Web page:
It is reasonable to assume that more turns would result in a greater total time to complete the 400 m Walk Test, even if steady-state gait speed was the same (due to more decelerations and accelerations associated with turning). This has two important implications. First, a person may need to be tested using the same course design for repeated tests to be directly comparable. Second, results may only be comparable to normative data when using the same course design that was used to create the normative data. The purpose of the present study was to investigate the effect of course length on the GO_{PT} outcomes for the 400 m Walk Test. It was hypothesized that, while the total time to complete the test would increase as the course length decreases, steady-state gait characteristics and average turn duration would be unaffected by course length.

**Study design **The testing took place on an indoor track with a hard surface made out of synthetic rubber. The subjects completed a 400 m Walk Test three times on a linear course with approximately 10 minutes of rest in between each trial. The three lengths used for the trials were 16, 20, and 25 m. Steady-state cadence, steady-state gait speed, turn duration, and total time were assessed using the GO

**Subjects **A review of medical history and a demographic questionnaire were completed to confirm subject eligibility. Twenty-one apparently healthy adults over the age of 40 were recruited for this study using convenience sampling from a university fitness center. Inclusion criteria were age 40 or older and ability to walk unassisted. Subjects with known balance, orthopedic, or neurological impairments were excluded. Eight females (Age Range: 43 to 79 years) and 13 males (Age Range: 40 to 85 years) completed the study. The age distribution of the subjects is shown in Table 1. This study was approved by the University of Mount Union Institutional Review Board, and all subjects signed an informed consent prior to participation.

Table 1 : **Distribution of subjects by age.**

**Protocols and procedures **Figure 1 (adapted from Salvatore et al., 2018 [9]) shows the three course designs for the 400 m Walk Test. The yellow zones (always 2.5 m, regardless of course length) represent areas where the subject decelerates, turns 180 degrees (alternating directions throughout), and accelerates. The green zone represents a presumed steady-state cadence and gait speed, and it is this zone that was altered to create the different course lengths. Subjects completed one trial on each course in random order.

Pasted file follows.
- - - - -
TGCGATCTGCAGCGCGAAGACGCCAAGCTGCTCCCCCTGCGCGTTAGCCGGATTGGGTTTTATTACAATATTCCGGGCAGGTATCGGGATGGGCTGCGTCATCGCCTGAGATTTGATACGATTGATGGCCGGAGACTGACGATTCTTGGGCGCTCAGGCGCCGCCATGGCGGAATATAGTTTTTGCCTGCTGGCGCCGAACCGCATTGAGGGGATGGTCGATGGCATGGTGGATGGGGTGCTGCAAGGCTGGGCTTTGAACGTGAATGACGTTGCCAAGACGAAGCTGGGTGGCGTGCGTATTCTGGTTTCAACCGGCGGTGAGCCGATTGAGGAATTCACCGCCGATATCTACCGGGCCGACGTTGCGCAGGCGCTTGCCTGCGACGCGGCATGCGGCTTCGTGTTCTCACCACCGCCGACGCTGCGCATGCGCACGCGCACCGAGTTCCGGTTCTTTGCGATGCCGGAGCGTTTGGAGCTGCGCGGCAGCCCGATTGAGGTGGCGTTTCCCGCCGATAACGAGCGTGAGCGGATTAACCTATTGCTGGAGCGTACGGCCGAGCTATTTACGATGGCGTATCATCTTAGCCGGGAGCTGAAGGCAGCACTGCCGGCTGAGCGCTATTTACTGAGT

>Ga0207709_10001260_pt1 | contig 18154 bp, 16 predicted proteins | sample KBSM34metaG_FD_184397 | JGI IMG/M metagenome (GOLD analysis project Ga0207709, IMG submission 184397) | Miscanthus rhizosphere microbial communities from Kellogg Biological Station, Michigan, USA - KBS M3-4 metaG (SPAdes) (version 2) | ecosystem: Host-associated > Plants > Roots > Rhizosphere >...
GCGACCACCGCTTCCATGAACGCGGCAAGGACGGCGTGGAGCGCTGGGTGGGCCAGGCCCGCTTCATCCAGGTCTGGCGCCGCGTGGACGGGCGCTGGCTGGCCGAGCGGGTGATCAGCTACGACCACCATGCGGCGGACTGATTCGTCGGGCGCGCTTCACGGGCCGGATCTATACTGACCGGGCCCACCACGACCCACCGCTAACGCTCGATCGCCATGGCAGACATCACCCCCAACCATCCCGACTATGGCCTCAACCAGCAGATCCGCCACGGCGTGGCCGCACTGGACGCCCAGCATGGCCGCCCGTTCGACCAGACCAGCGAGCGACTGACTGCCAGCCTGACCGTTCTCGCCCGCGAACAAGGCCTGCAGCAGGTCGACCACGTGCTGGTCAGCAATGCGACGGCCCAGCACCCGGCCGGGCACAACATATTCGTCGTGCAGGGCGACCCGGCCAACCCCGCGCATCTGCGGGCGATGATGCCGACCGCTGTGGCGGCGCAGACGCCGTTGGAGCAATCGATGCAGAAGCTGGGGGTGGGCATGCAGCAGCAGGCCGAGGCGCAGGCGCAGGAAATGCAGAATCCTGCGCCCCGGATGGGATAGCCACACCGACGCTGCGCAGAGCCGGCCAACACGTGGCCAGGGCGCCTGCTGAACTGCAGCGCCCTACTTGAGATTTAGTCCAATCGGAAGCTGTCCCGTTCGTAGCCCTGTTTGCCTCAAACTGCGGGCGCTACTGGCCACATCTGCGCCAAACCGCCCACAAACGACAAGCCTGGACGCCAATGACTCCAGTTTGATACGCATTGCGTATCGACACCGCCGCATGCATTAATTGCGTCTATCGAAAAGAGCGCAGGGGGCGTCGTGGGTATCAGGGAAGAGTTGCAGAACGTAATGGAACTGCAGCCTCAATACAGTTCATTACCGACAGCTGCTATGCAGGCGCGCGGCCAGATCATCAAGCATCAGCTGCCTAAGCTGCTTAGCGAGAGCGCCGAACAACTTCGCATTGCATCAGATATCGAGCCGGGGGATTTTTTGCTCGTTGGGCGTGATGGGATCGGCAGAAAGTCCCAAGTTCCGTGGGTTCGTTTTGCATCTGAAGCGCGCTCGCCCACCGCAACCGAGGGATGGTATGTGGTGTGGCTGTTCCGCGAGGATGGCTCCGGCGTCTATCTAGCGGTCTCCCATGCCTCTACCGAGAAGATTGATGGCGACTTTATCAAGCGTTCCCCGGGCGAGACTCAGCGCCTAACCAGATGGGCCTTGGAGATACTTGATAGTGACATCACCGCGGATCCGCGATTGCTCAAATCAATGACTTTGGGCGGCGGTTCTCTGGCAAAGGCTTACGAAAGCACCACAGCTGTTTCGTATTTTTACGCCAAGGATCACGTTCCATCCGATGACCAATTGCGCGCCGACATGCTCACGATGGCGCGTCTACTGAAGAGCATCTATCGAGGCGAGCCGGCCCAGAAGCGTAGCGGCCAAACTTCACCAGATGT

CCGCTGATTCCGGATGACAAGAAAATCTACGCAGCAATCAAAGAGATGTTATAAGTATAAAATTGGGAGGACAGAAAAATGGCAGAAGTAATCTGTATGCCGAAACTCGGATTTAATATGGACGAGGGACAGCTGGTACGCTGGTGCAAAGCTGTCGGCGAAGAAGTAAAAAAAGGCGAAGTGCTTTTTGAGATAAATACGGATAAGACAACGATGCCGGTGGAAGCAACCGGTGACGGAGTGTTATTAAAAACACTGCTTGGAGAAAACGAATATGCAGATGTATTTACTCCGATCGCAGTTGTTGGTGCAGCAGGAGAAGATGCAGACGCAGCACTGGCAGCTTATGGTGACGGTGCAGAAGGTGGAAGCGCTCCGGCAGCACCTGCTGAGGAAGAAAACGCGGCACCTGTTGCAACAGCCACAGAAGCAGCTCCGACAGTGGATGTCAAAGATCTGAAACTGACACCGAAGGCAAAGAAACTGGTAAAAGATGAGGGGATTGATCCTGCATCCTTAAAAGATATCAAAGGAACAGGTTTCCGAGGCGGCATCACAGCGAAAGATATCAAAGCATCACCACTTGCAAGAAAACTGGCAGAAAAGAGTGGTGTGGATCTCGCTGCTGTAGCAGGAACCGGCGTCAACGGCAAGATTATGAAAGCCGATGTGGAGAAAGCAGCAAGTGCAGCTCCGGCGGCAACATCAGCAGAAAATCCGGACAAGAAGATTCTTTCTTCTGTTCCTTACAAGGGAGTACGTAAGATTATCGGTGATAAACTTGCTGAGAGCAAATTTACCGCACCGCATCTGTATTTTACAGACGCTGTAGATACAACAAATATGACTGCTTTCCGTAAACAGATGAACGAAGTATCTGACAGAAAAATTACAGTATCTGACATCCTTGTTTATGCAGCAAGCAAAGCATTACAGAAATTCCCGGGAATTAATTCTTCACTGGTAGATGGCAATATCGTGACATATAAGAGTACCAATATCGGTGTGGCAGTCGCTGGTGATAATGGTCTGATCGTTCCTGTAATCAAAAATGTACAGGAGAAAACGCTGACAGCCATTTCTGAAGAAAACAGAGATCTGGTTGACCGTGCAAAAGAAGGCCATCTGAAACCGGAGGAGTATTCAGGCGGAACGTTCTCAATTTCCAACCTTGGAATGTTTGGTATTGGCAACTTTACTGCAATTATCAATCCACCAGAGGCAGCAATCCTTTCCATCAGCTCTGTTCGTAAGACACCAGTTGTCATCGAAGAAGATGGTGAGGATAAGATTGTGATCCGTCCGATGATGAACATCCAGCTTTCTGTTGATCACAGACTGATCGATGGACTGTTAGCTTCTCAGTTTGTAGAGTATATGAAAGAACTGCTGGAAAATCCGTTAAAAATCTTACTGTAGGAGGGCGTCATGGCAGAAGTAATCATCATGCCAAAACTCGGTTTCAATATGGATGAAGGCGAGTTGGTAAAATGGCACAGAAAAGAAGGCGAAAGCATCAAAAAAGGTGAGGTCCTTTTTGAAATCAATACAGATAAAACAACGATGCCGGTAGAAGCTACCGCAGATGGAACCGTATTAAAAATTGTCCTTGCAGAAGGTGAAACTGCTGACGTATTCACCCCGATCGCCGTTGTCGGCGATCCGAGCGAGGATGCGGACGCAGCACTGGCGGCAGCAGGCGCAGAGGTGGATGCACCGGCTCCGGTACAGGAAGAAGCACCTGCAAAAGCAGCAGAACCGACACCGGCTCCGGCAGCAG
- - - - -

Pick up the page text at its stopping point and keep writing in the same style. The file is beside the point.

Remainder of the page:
Figure 1 : **Course set-ups for the 400 m Walk Test.**

The following script was read to the subject prior to each trial to minimize random error: *“This is one of the trials of the 400 m Walk Test. I want you to complete this as fast as possible without running. There are arrows at both ends of the course. One arrow points to the left and the other points to the right. The direction of the arrow indicates which way to turn at each end. This will result in a figure 8 pattern. This trial will be completed on a (insert 16/20/25) m course, so you will walk (insert) 25/20/16 lengths. You do not have to count as I will be keeping track, but you may count as well.”* Subjects performed one practice lap before each trial.

Pulse rate and oxygen saturation (Santamedical Generation 2 SM-165) were assessed before each trial with the subject standing in their starting position. These measurements were taken to 1) determine that exercise was safe, and 2) determine the potential effect of course length on pulse rate and oxygen saturation. The technician stood in the middle of the course with the subject to their left. The test began with a countdown, “3...2...1...GO” and the subject was instructed to start on the word “GO.” As explained in previously published work (Salvatore et al., 2018 [9]), the technician used GO_{PT} to timestamp zone transitions and strides within the steady-state zone. No verbal encouragement was offered, but subjects were notified when they had three lengths remaining. Pulse rate and oxygen saturation were again assessed at the conclusion of the test with the subject still standing at the finish line (most results obtained within 15 s of the completion of the trial). Subjects were then asked to rest for 10 minutes in a seated position before starting the subsequent trial. Once all three trials had been completed the results were casually discussed, which included the consistency of their performance between trials and how their performance compared with age and gender-based norms.